By now many of you have either heard the story or seen the video of a passenger being dragged of a reportedly crowded United Airlines flight. And if you have traveled by air at all in recent years, you may know the routine by now. You are at your gate waiting to board and comes the announcement “we are looking for two passengers who may want to take a later flight.” Translation: the airline has overbooked the flight and is now hoping someone will agree voluntarily to basically get kicked off or as rather as the airline puts it “to give up their seat.”
“They do have the right to bump, this is not uncommon in the fact that flights are oversold. i mean it happens on a daily basis,” says Ken Jenkins who is often interviewed for his aviation knowledge. He worked in the industry for more than three decades, including 26 years for one airline.
He does say the United case is rare in that most airlines settle the seat issue before allowing everyone to board. “And typically what happens is that the gate agent just before departure time will announce that they have more passengers than seats and they’re offering compensation,” Jenkins said.
Jenkins also told us that while it’s been reported that United engaged in a “random” computer selection of who to bump, he says often all airlines don’t necessarily have a process that might be as “random” as you would think. “The price of the ticket, (your) frequent flier (status) and the check in time are all parameters that might be used,” he said.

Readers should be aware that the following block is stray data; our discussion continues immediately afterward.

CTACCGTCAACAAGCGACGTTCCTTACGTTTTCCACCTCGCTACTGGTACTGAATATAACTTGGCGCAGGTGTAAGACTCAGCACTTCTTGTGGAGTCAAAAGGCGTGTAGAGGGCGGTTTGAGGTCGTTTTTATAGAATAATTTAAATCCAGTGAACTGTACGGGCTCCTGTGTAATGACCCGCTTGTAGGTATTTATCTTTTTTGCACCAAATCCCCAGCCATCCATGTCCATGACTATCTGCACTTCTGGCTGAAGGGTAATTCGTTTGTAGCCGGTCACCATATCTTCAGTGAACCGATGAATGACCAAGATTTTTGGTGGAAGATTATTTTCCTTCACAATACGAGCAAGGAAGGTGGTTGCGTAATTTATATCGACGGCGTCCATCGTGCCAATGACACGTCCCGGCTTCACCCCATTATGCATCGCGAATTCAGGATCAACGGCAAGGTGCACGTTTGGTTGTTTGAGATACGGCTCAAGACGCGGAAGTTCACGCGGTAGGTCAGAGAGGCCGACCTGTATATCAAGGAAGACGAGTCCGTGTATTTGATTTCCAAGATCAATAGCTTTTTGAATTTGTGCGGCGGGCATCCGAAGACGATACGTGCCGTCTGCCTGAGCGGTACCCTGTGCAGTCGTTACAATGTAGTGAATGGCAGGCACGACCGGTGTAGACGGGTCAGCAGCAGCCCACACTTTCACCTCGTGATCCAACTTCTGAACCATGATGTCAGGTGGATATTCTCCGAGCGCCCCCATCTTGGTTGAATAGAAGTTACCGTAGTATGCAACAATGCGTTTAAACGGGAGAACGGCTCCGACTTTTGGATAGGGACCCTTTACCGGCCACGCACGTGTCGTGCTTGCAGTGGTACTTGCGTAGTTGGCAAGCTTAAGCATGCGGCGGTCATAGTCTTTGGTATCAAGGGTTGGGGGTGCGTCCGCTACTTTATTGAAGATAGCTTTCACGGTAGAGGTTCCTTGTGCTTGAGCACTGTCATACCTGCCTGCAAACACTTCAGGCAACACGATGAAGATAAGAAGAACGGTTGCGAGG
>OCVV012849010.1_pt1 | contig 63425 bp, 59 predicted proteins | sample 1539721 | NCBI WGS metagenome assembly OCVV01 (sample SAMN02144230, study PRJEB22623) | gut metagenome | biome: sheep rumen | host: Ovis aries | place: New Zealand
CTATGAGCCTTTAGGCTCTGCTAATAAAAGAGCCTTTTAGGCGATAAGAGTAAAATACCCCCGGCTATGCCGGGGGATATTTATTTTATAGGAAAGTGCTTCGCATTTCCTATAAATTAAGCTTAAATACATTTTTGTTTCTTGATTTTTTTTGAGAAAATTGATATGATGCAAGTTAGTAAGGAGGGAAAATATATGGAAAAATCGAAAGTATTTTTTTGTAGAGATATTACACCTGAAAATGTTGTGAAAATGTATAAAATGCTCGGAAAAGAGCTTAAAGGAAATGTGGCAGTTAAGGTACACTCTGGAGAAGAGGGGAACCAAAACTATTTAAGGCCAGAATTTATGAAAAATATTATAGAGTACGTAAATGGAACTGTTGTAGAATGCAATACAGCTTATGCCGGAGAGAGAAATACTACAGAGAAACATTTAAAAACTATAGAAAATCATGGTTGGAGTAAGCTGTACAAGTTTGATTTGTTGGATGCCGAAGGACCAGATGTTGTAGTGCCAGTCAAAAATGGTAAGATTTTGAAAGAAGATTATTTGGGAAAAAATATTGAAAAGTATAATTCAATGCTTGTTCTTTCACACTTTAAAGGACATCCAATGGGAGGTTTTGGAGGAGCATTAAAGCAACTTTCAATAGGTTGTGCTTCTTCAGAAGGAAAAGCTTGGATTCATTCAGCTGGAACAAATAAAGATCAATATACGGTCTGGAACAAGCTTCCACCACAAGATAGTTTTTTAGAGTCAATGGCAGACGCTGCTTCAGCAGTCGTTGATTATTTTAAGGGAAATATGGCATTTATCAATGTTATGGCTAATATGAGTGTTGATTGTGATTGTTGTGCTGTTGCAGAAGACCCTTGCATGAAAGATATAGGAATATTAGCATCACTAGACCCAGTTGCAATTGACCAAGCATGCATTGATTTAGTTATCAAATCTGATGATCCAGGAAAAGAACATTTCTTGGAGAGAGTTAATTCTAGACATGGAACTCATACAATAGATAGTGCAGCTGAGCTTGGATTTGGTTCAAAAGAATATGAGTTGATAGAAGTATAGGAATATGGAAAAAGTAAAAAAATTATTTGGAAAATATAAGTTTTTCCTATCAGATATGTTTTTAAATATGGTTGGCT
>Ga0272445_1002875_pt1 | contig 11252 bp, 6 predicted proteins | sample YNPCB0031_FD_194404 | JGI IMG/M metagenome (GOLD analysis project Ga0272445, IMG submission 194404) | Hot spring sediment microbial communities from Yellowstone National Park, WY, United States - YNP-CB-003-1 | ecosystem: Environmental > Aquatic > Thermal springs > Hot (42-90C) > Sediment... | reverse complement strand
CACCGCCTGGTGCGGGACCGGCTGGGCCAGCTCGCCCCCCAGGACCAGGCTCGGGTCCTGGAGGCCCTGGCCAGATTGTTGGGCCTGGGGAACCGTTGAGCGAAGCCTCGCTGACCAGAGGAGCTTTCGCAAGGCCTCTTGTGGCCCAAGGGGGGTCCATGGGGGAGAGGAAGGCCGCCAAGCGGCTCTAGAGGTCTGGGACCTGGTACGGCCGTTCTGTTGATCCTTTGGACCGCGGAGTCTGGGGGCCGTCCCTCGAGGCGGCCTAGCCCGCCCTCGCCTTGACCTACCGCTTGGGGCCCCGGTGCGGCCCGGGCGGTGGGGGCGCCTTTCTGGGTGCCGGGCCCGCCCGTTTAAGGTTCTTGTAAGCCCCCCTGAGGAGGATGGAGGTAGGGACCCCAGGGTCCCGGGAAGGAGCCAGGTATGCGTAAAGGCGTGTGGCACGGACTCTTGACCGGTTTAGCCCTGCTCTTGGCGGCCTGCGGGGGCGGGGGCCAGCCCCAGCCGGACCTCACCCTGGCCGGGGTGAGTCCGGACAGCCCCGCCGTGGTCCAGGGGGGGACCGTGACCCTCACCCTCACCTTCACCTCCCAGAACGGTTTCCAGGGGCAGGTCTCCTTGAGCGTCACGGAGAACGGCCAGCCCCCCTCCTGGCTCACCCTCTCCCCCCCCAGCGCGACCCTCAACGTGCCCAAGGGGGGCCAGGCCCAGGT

Jenkins says it’s certainly unlikely for example that someone in First Class would be bumped. So for those of us who fly the “cheap seats” he says a few things may help us not face a bumping situation. He says always arrive early to the airport because when you check in may affect your status. An Airline Bill of Rights published on the Department of Transportation (DOT) website says the last passenger to check in is often the first to be bumped, fair or not.
Savannah travel agent Liz Harn says if possible use computer check in 24 hours ahead of time to try to ensure your seat. “You have more of a standing that way. You have followed every rule, you prechecked and you printed your boarding pass.”
Harn says the airlines use those early check ins to help determine just how many people are going to show up for the flight. The Airline Bill of Rights says that overbooking is not illegal although Harn believes at this point, maybe it should be. “If I know I’ve only got a dozen eggs can I sell you 16 eggs?” she says.
Word is it will be a busy summer travel season so along with booking early, get to the airport early on the big day. It may help. But Jenkins also says this. “It seems trite to say pack your patience but pack your patience and if you are asked to leave the aircraft do not argue the point on the plane. Get off the aircraft and take your belongings with you and settle up off the aircraft versus on board.”
If you are bumped for any reason, the airline is required to compensate you if you will be more than two hours late to your destination.